Clear parental guidelines are necessary to protect very young children from the risks of internet use as toddlers and pre-school aged children gain greater access to tablets and smartphones, according to a new report released by EU Kids Online today.
The report, prepared at the London School of Economics and Political Science, recommends a number of measures to ensure children under eight years of age can use the internet safely.
These include the development of internet safety education packages for parents, carers and childcare centres, and the integration of default privacy protections on smartphones, tablets and other mobile devices.
“Zero to eight – Young children and their internet use” reviews a range of recent studies showing that children across Europe are going online at a younger and younger age, and argues that their lack of technical, critical and social skills may pose a greater risk than for older children.
“EU Kids Online has spent seven years investigating 9-16 year olds’ engagement with the internet, focusing on the benefits and risks of children’s internet use. There is now a critical need for information about the online behaviour of 0-8 year olds due to the emerging trend of very young children using internet-connected devices,” according to Dr Leslie Haddon from EU Kids Online.
One of the main concerns relates to parents posting pictures and videos of their children online, and the potential effect these postings may have on their children’s digital footprint.
“It has not been established that children under nine years of age have the capacity to engage with the internet in a safe and beneficial manner in all circumstances,” according to one of the report authors, Professor Sonia Livingstone from LSE’s Department of Media and Communications.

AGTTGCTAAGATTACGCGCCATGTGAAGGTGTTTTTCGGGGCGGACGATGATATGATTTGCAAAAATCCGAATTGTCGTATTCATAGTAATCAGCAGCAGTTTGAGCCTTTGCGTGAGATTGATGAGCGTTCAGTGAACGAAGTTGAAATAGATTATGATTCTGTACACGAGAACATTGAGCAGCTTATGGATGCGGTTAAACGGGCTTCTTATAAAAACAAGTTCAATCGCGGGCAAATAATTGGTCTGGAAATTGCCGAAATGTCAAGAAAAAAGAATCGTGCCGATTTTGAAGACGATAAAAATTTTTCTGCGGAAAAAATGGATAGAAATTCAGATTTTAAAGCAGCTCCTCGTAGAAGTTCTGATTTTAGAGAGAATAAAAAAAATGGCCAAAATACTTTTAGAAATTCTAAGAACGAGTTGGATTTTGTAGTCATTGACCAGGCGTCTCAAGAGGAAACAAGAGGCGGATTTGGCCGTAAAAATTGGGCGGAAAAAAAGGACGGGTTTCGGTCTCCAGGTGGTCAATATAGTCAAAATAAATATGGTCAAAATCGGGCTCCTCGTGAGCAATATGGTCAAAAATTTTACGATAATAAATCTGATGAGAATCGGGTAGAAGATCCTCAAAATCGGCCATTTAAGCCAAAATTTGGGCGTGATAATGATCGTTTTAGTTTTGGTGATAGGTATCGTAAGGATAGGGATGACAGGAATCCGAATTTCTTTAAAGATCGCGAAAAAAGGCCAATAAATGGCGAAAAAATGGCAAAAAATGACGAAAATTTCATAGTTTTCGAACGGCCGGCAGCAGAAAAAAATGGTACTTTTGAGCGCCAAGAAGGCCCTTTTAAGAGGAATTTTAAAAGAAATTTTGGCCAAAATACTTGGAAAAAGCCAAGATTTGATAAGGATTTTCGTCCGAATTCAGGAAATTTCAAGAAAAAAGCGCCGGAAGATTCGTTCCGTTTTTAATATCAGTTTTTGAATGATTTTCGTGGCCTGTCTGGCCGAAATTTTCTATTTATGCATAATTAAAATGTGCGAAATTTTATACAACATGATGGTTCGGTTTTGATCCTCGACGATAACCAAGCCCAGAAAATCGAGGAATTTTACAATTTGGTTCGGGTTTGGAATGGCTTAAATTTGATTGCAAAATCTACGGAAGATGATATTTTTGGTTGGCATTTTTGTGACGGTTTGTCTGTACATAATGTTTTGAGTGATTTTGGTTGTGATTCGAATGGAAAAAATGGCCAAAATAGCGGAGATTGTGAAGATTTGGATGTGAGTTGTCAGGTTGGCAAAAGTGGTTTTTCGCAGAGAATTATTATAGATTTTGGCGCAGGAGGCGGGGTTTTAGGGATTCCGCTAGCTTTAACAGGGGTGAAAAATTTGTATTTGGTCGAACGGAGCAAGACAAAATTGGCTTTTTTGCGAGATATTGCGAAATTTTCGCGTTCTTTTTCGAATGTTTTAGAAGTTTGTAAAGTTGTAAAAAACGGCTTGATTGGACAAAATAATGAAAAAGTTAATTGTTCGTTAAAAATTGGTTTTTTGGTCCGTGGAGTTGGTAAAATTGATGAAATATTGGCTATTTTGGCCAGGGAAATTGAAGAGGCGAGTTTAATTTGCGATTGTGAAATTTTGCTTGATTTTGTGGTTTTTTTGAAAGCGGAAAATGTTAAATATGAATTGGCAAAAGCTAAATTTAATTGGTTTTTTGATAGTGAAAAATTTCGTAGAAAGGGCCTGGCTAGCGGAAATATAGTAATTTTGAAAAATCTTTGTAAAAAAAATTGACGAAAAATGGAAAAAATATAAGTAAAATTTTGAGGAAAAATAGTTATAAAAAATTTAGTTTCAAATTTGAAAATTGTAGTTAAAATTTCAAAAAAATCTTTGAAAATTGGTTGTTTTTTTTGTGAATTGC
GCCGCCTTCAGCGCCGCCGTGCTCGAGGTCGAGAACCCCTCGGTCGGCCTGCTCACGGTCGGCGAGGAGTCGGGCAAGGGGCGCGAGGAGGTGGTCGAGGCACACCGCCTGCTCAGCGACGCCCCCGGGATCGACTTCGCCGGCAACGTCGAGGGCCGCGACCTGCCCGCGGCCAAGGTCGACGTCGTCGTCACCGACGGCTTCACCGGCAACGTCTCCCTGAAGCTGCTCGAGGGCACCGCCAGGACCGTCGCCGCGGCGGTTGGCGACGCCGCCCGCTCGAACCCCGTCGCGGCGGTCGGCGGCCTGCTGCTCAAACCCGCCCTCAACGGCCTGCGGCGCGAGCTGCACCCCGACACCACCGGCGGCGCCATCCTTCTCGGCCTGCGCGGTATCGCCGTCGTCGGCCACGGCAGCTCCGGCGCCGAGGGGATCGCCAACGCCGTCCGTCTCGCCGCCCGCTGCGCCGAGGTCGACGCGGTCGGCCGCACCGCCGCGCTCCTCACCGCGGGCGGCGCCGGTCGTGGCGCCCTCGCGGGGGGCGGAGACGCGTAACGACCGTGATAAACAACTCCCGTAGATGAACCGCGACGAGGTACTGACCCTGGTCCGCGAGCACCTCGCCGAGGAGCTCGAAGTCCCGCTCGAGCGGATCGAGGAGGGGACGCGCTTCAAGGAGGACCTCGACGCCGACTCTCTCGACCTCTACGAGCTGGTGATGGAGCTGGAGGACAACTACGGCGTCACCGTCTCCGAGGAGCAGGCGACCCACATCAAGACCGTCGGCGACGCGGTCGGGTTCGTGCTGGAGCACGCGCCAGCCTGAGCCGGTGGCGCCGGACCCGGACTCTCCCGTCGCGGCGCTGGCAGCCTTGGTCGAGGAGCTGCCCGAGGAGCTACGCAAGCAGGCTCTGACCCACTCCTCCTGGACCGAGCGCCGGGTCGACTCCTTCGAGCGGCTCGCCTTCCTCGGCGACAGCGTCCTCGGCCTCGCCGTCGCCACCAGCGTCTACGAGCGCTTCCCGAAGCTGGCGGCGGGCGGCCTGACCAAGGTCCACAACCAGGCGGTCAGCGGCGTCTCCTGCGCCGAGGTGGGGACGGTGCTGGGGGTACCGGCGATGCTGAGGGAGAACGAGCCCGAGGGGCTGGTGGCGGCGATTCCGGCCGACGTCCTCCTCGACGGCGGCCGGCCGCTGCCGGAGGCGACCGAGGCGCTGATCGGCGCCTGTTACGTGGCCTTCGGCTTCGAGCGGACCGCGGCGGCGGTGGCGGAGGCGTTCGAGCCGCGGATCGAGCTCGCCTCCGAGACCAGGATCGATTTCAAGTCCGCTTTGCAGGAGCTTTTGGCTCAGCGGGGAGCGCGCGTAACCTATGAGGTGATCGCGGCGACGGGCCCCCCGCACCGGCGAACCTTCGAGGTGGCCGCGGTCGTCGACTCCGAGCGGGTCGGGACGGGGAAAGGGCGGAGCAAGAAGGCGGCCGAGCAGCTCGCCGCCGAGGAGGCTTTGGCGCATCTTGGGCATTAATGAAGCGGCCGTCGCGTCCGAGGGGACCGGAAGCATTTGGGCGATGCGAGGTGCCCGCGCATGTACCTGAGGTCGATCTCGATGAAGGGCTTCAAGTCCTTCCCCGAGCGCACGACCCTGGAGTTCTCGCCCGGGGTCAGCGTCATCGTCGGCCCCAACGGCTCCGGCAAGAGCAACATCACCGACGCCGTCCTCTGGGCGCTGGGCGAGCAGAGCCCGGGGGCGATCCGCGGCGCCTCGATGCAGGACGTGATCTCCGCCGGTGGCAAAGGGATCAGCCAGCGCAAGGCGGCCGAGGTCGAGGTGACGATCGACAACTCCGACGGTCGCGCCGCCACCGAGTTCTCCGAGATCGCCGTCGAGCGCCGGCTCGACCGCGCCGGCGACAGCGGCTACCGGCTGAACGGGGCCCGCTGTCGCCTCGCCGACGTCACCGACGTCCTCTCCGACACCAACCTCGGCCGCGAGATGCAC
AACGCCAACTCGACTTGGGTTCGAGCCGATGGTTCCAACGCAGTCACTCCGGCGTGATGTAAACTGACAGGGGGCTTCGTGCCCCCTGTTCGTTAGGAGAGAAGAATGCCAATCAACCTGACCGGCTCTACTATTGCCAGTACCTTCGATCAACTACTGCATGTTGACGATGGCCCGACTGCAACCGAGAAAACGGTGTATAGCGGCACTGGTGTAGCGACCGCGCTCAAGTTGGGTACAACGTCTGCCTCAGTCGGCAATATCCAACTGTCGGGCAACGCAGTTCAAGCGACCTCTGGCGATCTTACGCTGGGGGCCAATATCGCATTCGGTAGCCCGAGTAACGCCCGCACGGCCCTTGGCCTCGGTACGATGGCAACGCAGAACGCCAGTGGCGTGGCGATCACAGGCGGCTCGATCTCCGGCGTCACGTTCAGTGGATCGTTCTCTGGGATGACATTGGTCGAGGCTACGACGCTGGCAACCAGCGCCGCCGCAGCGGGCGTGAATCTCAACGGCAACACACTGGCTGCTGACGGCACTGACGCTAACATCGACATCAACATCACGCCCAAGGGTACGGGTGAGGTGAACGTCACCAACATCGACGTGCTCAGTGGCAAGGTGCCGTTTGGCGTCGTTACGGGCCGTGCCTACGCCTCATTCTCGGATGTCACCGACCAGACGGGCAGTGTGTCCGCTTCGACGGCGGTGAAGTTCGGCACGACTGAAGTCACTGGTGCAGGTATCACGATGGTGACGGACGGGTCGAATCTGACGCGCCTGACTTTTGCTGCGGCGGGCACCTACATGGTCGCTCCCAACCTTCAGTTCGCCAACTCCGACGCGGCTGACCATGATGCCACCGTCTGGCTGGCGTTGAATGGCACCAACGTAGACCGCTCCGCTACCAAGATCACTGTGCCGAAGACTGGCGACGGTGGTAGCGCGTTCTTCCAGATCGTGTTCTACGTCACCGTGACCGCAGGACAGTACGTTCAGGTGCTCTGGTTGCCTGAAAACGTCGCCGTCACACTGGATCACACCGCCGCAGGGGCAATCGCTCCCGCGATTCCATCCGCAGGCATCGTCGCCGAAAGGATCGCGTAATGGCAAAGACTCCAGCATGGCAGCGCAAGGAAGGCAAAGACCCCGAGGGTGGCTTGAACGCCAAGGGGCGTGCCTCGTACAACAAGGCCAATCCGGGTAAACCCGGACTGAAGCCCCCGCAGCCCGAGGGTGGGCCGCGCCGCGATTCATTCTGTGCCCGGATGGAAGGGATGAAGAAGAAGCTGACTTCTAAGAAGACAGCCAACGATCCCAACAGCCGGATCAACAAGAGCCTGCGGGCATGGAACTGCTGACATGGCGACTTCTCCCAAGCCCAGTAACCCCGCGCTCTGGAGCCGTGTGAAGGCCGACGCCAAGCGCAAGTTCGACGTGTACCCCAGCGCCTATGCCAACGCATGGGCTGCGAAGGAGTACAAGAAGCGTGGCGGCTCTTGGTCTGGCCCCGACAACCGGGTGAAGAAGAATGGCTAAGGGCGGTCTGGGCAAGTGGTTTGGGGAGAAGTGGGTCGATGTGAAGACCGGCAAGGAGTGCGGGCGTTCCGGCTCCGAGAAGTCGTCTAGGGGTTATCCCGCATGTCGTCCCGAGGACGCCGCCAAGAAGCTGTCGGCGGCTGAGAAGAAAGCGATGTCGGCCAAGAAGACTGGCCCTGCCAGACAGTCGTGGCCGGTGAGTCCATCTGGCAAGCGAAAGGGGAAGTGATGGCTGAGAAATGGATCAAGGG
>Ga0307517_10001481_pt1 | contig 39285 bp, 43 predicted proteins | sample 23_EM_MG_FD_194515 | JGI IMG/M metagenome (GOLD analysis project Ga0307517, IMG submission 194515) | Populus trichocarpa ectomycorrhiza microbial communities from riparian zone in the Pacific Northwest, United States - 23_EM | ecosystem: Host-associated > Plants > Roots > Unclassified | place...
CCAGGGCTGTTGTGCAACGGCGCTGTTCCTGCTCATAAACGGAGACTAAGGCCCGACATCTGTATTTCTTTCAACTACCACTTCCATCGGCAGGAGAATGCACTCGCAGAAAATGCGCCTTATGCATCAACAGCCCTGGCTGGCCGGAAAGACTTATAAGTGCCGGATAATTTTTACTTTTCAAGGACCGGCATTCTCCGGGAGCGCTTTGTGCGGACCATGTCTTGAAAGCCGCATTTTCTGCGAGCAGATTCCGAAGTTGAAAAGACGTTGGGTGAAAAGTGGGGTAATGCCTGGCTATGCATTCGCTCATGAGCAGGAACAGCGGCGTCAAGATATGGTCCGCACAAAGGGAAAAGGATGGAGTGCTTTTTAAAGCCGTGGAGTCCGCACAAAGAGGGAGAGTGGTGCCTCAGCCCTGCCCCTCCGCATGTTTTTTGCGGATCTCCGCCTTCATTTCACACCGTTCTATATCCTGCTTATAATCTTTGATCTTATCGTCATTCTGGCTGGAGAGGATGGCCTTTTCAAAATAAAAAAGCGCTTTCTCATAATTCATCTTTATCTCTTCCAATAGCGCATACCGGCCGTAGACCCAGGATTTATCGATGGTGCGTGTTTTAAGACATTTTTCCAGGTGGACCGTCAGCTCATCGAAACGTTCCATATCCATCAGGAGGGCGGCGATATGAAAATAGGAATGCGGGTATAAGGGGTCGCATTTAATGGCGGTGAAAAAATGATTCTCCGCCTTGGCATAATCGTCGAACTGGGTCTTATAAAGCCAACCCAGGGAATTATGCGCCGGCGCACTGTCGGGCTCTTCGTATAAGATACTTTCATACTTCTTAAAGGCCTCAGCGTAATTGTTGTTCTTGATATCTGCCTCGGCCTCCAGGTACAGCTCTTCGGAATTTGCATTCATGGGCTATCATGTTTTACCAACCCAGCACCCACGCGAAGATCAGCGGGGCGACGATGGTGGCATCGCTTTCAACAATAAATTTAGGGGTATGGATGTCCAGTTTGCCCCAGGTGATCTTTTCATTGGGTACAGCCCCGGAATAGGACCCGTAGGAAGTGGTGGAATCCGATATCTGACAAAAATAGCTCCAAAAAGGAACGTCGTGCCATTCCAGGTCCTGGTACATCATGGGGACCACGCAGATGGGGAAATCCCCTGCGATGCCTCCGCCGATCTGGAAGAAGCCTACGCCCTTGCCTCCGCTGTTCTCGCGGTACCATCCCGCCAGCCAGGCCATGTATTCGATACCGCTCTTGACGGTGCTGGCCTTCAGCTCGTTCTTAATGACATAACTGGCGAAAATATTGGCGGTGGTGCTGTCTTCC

“This is particularly the case involving young children accessing social sites intended for teenagers and adults, such as Facebook and YouTube,” Professor Livingstone said.
The report recommends greater transparency regarding how data are collected, collated, used and shared via children’s apps, and the provision of opt-out choices for parents and children.
It also calls for a review of user consent policies and the responsibilities of online service providers to remove risky information inadvertently posted by children and/or their parents.
For the full report, visit: http:/www.lse.ac.uk/media@lse/research/EUKidsOnline/EU%20Kids%20III/PDFs/Zero_to_eight_Report.pdf
For more information please contact Dr Leslie Haddon (firstname.lastname@example.org) or Candy Gibson, LSE Press Office, 0207 849 4624, email@example.com.
The EU Kids Online project aims to enhance knowledge of European children’s and parents’ experiences and practices regarding risky and safer use of the internet and new online technologies, and thereby to inform the promotion of a safer online environment for children. The project is funded by the EC Safer Internet Programme (SI-2010-TN-4201001).
EU Kids Online conducted a face-to-face, in-home survey among 25,000 9-16 year-old internet users and their parents in 25 countries, using a stratified random sample and self-completion methods in the case of sensitive questions.
Countries included in the survey are: Austria, Belgium, Bulgaria, Cyprus, the Czech Republic, Denmark, Estonia, Finland, France, Germany, Greece, Hungary, Ireland, Italy, Lithuania, the Netherlands, Norway, Poland, Portugal, Romania, Slovenia, Spain, Sweden, Turkey and the UK. In addition the project includes research teams from Croatia, Iceland, Latvia, Luxembourg, Malta, Russia, Slovakia and Switzerland.
For more findings,see Livingstone, S., Haddon, L., Görzig, A., and Ólafsson, K. (2011). Risks and safety on the internet: The perspective of European children. Full findings. LSE, London: EU Kids Online, available at http://eprints.lse.ac.uk/33731/. Other reports and technical survey details are at www.eukidsonline.net
29 August 2013